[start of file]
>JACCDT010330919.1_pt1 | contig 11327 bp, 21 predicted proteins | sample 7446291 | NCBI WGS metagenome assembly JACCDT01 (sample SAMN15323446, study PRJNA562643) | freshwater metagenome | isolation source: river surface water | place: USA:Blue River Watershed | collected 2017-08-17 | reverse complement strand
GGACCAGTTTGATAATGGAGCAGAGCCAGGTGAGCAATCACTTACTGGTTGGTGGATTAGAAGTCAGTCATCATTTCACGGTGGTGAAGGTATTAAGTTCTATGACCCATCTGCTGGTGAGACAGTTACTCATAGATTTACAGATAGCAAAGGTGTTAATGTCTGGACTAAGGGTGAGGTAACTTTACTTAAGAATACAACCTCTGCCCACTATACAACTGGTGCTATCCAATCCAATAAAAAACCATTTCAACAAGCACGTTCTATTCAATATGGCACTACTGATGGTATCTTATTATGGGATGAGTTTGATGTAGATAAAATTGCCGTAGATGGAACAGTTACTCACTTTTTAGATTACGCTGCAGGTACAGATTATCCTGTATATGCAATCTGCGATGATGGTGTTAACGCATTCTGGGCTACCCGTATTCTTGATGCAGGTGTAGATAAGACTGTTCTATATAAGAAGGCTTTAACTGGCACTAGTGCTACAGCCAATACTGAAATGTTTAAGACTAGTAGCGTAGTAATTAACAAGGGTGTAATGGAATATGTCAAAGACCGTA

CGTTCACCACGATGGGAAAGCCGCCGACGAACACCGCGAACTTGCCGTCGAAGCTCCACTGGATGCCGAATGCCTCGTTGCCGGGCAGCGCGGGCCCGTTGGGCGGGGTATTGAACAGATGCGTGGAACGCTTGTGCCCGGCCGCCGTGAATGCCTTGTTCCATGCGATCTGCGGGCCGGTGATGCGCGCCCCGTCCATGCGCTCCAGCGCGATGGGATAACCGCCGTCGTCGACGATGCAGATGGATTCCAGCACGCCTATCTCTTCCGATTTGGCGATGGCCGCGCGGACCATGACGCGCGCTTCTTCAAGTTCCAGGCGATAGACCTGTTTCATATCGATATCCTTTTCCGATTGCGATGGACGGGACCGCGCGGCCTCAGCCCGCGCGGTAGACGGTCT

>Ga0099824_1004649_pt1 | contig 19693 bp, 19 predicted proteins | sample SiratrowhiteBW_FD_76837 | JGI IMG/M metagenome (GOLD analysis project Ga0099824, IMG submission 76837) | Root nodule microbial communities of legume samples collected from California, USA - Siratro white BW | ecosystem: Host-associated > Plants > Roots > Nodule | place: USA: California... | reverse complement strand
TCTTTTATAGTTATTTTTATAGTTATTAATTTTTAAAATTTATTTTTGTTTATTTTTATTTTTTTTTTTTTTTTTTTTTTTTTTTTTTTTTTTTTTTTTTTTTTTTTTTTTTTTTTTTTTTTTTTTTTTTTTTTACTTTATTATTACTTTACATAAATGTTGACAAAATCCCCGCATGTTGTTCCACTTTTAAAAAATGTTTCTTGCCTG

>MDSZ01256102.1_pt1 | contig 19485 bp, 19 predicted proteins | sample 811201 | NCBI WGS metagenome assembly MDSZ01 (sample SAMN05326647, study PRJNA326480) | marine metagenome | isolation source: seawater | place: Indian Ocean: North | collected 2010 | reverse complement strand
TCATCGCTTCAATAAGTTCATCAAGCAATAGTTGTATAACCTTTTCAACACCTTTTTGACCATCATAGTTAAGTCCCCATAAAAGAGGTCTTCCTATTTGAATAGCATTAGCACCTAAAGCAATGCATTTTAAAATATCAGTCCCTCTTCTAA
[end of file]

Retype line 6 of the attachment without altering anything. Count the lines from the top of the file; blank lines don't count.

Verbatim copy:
>MDSZ01256102.1_pt1 | contig 19485 bp, 19 predicted proteins | sample 811201 | NCBI WGS metagenome assembly MDSZ01 (sample SAMN05326647, study PRJNA326480) | marine metagenome | isolation source: seawater | place: Indian Ocean: North | collected 2010 | reverse complement strand